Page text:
Whitney Museum Voluntarily Recognizes Union

In a rare move for the cultural sector, the Whitney Museum of American Art in New York City has voluntarily recognized its workers’ new union, bypassing the need for a union election, Jacobin reports. Approximately 185 workers across departments at the museum announced their intent to organize two weeks ago, citing job insecurity, wage inequities, and pandemic-related layoffs that have resulted in a 20% cut to staff.

“The Whitney has made the decision to extend recognition to the Technical, Office and Professional Union, Local 2110 UAW, AFL-CIO, following the museum’s receipt on May 17th of the Union’s petition to represent some of our employees,” a Whitney spokesperson told Hyperallergic. “We respect the desire of our colleagues to engage in a dialogue about collective bargaining, as is their legal right, and we remain committed to supporting all staff, regardless of affiliation.”

While a growing number of cultural institutions have seen their employees organize in recent years, the museum sector is better known for its resistance to rather than its embrace of labor unions. At the New Museum in New York, for instance, workers successfully formed a union only after months of strained negotiations; last year, they filed a complaint with the National Labor Relations Board accusing the museum of laying off bargaining unit members under the guise of cost-cutting measures. (The New Museum denied the claim.)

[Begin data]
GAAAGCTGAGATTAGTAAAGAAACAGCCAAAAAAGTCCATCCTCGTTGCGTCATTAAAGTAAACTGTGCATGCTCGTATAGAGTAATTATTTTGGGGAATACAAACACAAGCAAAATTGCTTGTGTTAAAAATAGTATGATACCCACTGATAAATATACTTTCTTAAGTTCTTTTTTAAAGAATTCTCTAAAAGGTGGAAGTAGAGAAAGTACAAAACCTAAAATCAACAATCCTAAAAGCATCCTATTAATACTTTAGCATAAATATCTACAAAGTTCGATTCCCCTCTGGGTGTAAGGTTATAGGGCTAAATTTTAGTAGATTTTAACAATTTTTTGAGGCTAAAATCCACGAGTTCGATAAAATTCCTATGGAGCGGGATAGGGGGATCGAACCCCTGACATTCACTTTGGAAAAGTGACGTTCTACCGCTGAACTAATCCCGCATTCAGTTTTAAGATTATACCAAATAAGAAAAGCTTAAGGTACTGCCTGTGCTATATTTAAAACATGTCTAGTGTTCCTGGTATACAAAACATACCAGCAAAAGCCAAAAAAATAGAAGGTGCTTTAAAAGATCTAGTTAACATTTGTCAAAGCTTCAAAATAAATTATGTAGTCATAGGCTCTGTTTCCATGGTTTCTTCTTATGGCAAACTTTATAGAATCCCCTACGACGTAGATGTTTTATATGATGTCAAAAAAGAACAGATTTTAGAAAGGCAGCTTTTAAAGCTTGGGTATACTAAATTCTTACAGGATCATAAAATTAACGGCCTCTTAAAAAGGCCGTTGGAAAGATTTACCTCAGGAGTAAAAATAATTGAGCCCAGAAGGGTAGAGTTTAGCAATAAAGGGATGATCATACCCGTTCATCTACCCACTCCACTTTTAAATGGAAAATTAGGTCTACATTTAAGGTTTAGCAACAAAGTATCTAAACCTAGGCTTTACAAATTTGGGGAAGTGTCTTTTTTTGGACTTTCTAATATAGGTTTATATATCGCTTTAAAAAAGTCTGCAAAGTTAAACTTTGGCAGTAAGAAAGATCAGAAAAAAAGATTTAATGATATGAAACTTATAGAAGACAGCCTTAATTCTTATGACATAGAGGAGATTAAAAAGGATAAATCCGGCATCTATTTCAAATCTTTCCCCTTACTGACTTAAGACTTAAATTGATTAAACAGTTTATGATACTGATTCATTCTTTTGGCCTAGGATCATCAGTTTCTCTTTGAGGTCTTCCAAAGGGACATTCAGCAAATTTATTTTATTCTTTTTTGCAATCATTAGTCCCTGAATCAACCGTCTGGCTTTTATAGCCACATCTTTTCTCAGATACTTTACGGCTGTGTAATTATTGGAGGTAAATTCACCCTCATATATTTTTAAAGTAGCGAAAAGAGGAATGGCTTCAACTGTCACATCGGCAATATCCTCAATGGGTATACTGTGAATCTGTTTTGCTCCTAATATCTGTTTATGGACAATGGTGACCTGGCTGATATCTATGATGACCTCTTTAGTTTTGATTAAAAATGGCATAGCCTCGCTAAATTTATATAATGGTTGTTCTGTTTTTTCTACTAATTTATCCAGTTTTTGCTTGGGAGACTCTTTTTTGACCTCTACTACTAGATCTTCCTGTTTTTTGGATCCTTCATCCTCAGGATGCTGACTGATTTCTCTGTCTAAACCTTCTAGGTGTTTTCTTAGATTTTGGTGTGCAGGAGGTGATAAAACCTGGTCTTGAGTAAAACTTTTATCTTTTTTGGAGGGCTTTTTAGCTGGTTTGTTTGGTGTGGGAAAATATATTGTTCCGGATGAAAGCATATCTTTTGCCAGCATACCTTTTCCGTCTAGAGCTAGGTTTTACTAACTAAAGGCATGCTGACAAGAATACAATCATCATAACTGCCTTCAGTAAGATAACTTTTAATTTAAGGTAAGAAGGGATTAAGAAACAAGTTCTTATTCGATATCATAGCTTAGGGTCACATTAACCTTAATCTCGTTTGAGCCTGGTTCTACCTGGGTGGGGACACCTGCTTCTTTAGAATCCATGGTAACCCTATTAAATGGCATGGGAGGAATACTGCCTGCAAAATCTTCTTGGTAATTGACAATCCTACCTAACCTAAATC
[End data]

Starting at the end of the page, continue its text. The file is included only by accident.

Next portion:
“I was inspired by the New Museum fight,” Karissa Francis, a visitor services assistant at the Whitney who led the unionizing effort, told Jacobin. Along with a group of coworkers, she began looking into organizing last fall, as the pandemic laid bare underlying disparities in museum employment.

Her annual salary is $30,000, about $19 an hour, Francis said in the interview, citing pay equity and access to health insurance among her primary reasons for joining the union.

“I believe the last time I got a raise was two years ago,” she said. “I’ve worked there for four years. My starting wage was $16.”

“It’s no secret that our workers are very low paid across the board,” Francis added. “That, coupled with concerns about health care, came to the forefront during the pandemic — we might be pushed out of our jobs, we might not have a job soon, can you afford to get sick? Things like that are always in the back of your mind.”

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